Last February 26th brought some good news for the Santa Clara River Watershed and tributaries of the River.
Congressman Salud Carbajal’s (D. Santa Barbara) public lands protection bill, H.R. 973, passed the House of Representatives in Washington D.C.
Named the ‘Central Coast Heritage Protection Act’, the legislation aims to designate 287,500 acres of federal public lands as new wilderness areas across Ventura, Santa Barbara, San Luis Obispo and western Kern Counties. Rep. Julia Brownley (D. Ventura) is a co-sponsor of the bill.
The new wilderness areas are spread within Los Padres National Forest and the Carrizo Plains National Monument and include designation of 159 miles of rivers and creeks within these counties as new additions to the national Wild & Scenic Rivers system.
The legislation did not need to go through committee hearings in the House this year, as it had already done so in the previous session of Congress as part of H.R. 2546. H.R.973 passed the House by a vote of 227-200, showing bipartisan support. It now awaits action in the U.S. Senate, where it will require a committee hearing before coming to the Senate floor to be voted on. It is expected to proceed through the Senate this spring or summer.
Included in the areas are the remaining 21 miles of Sespe Creek, left out after 31.5 miles of its course which was first protected as a Wild & Scenic River when that was written into The Los Padres Forest Condor Range and Rivers Act of 1992. These 21 miles include, upstream, the 20 miles of Sespe’s headwaters and downstream, one mile, north of Devil’s Gate, down to Los Padres Forest’s southern boundary near Fillmore, close to where it enters into the Santa Clara River. Both these additions are a huge recognition of the need of for true riparian protection and that dividing a river, by the very nature of it, is harmful to the river itself and watershed ecology. As well as the wilderness overall.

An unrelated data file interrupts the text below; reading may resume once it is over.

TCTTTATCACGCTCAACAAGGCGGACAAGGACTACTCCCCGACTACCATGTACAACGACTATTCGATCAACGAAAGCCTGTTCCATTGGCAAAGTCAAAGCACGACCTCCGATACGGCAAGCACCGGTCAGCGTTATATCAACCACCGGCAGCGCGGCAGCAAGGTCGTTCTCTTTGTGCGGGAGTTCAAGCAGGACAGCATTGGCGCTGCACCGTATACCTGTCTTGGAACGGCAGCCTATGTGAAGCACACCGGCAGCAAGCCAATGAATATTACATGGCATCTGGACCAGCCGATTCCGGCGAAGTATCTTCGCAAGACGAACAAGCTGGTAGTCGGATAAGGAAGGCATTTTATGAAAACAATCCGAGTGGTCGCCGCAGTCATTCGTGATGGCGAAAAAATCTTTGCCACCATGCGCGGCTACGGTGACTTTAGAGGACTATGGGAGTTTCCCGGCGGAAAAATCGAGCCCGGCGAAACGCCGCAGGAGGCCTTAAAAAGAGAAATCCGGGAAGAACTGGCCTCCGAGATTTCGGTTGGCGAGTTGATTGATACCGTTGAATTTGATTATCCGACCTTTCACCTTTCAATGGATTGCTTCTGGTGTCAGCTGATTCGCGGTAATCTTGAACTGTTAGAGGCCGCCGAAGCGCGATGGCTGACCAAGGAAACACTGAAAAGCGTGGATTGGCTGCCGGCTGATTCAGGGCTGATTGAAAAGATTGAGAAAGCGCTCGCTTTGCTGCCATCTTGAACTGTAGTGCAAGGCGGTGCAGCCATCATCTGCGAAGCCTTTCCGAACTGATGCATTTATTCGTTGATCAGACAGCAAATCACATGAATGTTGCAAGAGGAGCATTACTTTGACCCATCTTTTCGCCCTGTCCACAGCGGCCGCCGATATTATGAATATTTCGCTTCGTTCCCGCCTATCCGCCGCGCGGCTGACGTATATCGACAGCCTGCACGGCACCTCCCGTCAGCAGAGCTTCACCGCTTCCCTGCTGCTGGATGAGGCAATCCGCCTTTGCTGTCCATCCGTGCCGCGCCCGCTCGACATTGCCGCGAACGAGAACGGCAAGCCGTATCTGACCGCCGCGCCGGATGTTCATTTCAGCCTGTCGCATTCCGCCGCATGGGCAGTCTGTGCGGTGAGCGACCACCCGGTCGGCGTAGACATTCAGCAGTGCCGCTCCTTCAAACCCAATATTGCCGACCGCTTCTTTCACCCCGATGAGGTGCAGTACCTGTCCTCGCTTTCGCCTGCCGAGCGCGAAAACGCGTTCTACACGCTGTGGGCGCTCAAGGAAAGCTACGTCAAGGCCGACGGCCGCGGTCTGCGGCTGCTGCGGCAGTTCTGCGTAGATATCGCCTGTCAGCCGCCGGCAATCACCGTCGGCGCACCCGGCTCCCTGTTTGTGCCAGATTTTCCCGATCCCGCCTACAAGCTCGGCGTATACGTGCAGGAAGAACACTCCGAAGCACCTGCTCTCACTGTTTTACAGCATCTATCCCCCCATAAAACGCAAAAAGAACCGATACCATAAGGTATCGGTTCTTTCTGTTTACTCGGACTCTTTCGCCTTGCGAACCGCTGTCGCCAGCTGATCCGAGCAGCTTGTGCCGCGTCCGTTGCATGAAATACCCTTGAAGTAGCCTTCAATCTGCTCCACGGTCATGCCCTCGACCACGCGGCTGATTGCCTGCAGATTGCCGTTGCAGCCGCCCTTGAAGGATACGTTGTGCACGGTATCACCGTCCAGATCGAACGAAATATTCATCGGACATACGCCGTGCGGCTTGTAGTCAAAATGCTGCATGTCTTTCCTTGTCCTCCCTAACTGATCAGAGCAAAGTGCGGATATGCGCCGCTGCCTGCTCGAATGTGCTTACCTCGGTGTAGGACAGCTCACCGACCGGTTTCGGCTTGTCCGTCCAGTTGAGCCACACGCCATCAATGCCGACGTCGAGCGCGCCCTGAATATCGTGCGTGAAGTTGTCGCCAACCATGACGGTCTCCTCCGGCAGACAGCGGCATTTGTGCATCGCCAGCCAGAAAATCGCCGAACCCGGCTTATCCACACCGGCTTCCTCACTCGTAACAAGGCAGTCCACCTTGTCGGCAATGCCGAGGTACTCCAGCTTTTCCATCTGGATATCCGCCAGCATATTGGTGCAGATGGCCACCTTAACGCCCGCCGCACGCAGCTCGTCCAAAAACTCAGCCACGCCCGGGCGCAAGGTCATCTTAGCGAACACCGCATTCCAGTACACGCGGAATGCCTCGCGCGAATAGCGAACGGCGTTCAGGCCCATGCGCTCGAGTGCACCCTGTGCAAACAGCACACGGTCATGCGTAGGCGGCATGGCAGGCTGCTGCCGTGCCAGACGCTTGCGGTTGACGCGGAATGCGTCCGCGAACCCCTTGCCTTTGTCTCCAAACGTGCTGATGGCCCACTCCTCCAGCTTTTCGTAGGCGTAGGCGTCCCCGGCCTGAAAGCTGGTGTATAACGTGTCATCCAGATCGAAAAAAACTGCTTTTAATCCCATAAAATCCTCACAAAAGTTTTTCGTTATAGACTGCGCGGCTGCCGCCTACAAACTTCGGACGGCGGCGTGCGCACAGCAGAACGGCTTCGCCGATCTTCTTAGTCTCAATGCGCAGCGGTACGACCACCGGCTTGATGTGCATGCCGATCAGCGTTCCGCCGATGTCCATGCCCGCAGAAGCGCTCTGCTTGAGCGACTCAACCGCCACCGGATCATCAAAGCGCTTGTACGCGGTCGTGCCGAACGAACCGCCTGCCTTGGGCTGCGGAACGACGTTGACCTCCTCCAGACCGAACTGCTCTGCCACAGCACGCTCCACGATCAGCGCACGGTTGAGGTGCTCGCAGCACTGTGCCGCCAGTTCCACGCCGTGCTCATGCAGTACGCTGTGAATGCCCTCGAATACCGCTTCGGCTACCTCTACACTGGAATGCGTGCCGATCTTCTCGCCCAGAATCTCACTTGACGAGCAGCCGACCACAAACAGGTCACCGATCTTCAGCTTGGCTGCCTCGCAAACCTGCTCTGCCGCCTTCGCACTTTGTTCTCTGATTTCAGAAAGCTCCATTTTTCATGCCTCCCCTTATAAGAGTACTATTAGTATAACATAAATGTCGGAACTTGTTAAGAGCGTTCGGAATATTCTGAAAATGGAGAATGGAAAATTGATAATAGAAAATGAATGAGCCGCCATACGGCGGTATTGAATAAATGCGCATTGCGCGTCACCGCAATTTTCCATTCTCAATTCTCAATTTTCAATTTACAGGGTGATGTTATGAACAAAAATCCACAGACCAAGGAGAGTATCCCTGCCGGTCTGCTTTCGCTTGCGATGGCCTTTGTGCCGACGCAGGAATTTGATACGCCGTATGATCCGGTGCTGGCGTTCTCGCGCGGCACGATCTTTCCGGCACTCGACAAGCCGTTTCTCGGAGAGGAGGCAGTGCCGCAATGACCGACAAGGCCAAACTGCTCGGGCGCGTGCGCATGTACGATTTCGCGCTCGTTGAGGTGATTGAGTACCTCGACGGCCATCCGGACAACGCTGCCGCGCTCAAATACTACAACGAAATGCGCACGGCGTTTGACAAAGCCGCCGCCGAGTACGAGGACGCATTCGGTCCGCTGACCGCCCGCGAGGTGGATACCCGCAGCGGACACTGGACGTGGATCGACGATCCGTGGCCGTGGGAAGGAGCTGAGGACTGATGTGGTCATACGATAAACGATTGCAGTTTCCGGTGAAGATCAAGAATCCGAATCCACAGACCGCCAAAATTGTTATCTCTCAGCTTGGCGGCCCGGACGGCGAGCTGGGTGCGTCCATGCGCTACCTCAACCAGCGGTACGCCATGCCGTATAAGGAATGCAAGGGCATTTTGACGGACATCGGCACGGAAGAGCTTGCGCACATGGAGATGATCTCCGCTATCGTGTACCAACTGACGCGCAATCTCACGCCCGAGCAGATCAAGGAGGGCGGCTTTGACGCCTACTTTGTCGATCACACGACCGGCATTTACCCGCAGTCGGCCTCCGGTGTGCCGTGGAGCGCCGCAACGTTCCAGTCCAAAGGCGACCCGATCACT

It is good to remember the history of why this last mile of Sespe Creek within Los Padres National Forest was left out of the 1992 legislation. It was in planning to allow for a potential reservoir, named Oat Mountain, that would need space to potentially flood into that one mile. Fortunately, activists showed at that time that this proposed dam site (south of the forest boundary, and close to the north end of Goodenough Road) was located exactly where the San Cayetano earthquake fault, which runs east-west, crosses Sespe Creek. This fault, studied by the U.S. Geological Survey is still active, capable of a 7.2 quake on the Richter scale. Also, that potential reservoir would have silted up fast, in the same way of the reservoir behind Matilija Dam, north of Ojai, which was built in the late 1940’s.
Now Sespe Creek, one of the main tributaries of The Santa Clara River will flow in its legislative description to match its real and natural one.
In H.R. 973, Piru Creek will also be protected from its source to the upstream end of Lake Piru, a length of 56.5 river miles. This is also the location of the southern end of the 400 mile Condor Trail which runs up into Big Sur.
In our sister Ventura River Watershed, H.R. 973 includes other proposed wilderness areas of Los Padres Forest in Ventura County that extend the current Matilija Wilderness, doubling its current wilderness size of 29,648 acres. Also proposed are 14.5 miles of Matilija Creek to be designated as a Wild & Scenic River – over 7 miles down from the central source (the fork where the falls are located), and over 7 miles downstream from the North Fork Matilija Creek’s source, both segments ending at the forest boundary.
Here is a summary of Wild and Scenic Rivers as described in the 1968 Act:
Wild river areas are described in the Act as being “essentially primitive” and representing “vestiges of primitive America.” There should be no roads or other permanent structures built within the river corridor, and there should be little or no evidence of human activity. Motorboat use may be allowed, but unless otherwise authorized by law, it should be limited to the level of use that was occurring at the time of designation. Opportunities to phase out motorboat use should be pursued.
Scenic river areas are described as “largely primitive and shorelines largely undeveloped, but accessible in places by roads.” Thus, some rivers or segments of rivers that otherwise appear natural have existing developments that preclude their classification as wild. This shouldn’t be interpreted as justification for additional structures or roads, which would almost certainly diminish the values for which the river was designated to protect. Motorboat use may be allowed, but unless otherwise authorized by law, it should be limited to the level of use that was occurring at the time of designation. Opportunities to phase out motorboat use should be pursued.
Thanks to Alasdair Coyne of Keep the Sespe Wild Committee for his help with this article.